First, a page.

No, we shouldn't encourage people to wait before accepting.
We don't have a policy at the moment, and I don't think we need one, but I also don't think we should be encouraging people to wait.
The case for encouraging people to wait is generally what Grosscol pointed out: an assertion that it leaves time for more answers to arrive. There is also an assertion that an accepted checkmark discourages people from following up with other, better answers.
However, I don't think this position is helpful. It doesn't solve any problems and it makes problems we do have worse. It even makes problems that it is trying to fix worse!
Let's walk through some of those problems.
One of the goals here is we want people to post all the awesome answers, right? The fact of the matter is people can post answers anytime, even after an accepted answer gets posted. If someone has an answer they can post that is better than the accepted answer or all the other answers, we want them to post it.
The idea behind this “don't accept yet!” is that someone might be discouraged by the accept mark already being handed out. But, screw that. The accept mark can be changed by the querent. I want a culture where people think “I can do better than these answers” and post anyway, and we benefit. I think this whole “but don't accept, because you might discourage these answers!” feeds into an idea that questions with an accepted answer are “done” and not an open invitation to continue competing with better answers, which means... encouraging people to wait creates a culture where people don't provide all the awesome answers they could. It is antithetical to a culture that sees the accept mark as an ongoing challenge.
Another goal is we want the querent to sample several things before they go with a course of action, right? Well, see, if they stick around, they can do that. If they don't stick around, well, a different problem we have is that people might be only here for a while and never wind up accepting an answer before they leave — we are enlarging that problem by telling these short stayers “no, don't give us your accept signal! Don't tell us this thing was actually a good solution to your problem!”. Really though, we want that signal, and it's not uncommon that people lament it not being given out. If the person isn't merely a short stayer and sticks around for longer, they can go ahead and change their accepted answer to newer answers arriving.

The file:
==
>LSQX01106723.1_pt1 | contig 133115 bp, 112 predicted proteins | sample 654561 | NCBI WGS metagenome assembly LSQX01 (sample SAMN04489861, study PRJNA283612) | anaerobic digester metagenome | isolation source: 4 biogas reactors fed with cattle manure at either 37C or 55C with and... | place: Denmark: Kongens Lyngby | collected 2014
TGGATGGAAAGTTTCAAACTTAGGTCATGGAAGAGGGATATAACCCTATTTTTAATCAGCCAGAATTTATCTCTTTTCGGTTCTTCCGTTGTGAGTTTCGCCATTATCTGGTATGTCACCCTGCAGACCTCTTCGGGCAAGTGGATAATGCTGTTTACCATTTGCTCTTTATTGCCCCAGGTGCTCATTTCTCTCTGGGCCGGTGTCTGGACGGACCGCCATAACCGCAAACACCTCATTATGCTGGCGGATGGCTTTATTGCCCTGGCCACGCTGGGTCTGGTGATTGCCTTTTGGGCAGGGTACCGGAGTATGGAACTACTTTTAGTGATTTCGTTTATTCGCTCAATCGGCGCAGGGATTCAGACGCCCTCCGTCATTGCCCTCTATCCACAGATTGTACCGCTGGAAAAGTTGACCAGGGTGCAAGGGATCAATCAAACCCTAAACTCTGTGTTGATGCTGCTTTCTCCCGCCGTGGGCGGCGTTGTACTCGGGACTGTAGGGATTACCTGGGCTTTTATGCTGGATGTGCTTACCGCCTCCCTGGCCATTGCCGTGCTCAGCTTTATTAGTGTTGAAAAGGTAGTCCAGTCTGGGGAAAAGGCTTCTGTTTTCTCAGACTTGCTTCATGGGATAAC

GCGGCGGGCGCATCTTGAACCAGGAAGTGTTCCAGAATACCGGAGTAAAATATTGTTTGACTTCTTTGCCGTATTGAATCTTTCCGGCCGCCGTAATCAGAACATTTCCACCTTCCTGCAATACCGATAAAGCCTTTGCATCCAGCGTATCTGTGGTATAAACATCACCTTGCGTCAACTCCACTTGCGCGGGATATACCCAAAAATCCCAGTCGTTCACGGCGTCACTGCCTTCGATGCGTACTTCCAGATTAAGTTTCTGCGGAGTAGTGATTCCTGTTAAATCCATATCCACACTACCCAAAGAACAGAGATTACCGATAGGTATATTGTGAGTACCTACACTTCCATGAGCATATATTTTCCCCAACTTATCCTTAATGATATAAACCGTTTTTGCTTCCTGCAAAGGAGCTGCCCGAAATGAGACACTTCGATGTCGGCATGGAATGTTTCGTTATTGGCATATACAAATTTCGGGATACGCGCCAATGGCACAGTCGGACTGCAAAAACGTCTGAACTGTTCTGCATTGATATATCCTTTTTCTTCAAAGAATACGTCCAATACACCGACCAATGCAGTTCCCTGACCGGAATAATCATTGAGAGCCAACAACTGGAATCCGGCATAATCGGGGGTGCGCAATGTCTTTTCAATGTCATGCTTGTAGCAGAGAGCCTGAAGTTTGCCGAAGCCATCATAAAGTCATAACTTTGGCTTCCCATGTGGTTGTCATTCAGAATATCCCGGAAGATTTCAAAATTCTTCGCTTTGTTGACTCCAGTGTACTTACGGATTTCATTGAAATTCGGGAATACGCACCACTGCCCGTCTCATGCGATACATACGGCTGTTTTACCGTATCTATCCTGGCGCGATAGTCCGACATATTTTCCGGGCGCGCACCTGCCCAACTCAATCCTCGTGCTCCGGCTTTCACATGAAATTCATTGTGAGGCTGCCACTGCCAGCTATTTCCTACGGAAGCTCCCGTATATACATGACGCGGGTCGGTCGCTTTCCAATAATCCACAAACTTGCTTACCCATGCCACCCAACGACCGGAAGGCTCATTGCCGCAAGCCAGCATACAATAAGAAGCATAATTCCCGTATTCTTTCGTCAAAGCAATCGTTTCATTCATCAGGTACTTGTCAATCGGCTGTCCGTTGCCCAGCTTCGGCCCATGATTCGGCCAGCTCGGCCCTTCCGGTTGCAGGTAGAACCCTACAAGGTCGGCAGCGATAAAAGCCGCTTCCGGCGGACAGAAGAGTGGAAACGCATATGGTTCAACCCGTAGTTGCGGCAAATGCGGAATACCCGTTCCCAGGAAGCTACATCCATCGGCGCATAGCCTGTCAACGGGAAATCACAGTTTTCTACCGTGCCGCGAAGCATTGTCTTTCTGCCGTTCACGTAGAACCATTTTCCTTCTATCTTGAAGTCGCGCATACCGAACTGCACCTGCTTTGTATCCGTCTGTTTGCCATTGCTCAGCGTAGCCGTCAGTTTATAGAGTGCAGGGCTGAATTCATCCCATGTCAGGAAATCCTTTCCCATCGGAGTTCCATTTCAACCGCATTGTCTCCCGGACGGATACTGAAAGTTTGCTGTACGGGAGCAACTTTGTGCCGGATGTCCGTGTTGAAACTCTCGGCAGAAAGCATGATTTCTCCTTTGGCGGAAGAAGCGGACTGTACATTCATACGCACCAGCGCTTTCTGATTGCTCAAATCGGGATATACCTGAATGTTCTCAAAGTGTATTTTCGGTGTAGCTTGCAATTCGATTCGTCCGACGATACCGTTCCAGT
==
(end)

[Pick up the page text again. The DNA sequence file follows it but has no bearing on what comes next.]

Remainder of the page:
Let me tally things up in a list. Does encouraging people to wait 24 hours...
- ... improve getting all the awesome answers? No, because it is part and parcel with a culture where accepted answers make a question be “done” and not worth bothering to answer anymore. Instead, I want a culture where questions are never “done”, where far better answers are still welcome and a viable challenge for the accepted answer mark, where the accepted answer can still change — but the idea of having to wait is predicated on the idea that this can't happen.
- ... give us better signalling? No, because we're just telling short-stayers not to tell us an answer is perfectly good. Long-stayers can change the checkmark, leaving it to wait isn't necessary for that.
What I'd rather see is this:
Since the accept mark can be changed anytime, we don't fuss over it being given out early. The OP can also change it later, including the next day or the next week.
This requires no action on our part, other than simply not asking them to wait to accept.
Rebuttal to Grosscol
I want to respond to some points directly that Grosscol said:
[Asking them to wait:]
- Allows time for answers from other time zones as people are active at different times in the day.
- Allows time for better researched or well thought out answers to be posted.
- Allows time for comments and clarifications to be received and acted upon.
They have time to do this anyway.
[Asking them to wait:]
- Lessens the incentive to publish a quick answer.
Actually, asking people to wait increases the incentive to publish a quick answer.
First, the actual incentive to publish a quick answer (fastest-gun) is based on post score: the first posted answer gets the most votes and the most visibility, and generally the sooner you arrive the better.
If no answer is accepted (as asking them to wait would basically do) then this remains in full effect.
However, accepting an answer early on helps address the fastest gun. If the top-voted answer is accepted, still no effect. If a different answer is accepted early, we give more visibility to a lesser-voted answer, rewarding a later-arriving answer with visibility and votes. That's good!
Second, asking them to wait 24 answers is part of a viewpoint that answers after one gets accepted don't matter. The viewpoint that we must wait 24 hours, therefore, sees answering within the first 24 hours as critical because otherwise you might as well not bother.
Contrary, the viewpoint where we can answer anytime to compete for the accepted answer mark is a viewpoint that is happy to see answers arrive a whole week or month later. People are still encouraged to reply early because of the fastest gun, but it is still OK to take time and answer later because answers after the first 24 hours (and after the accept mark gets handed down) still count and are still in the running to be the “best” answer (as chosen by the checkmark).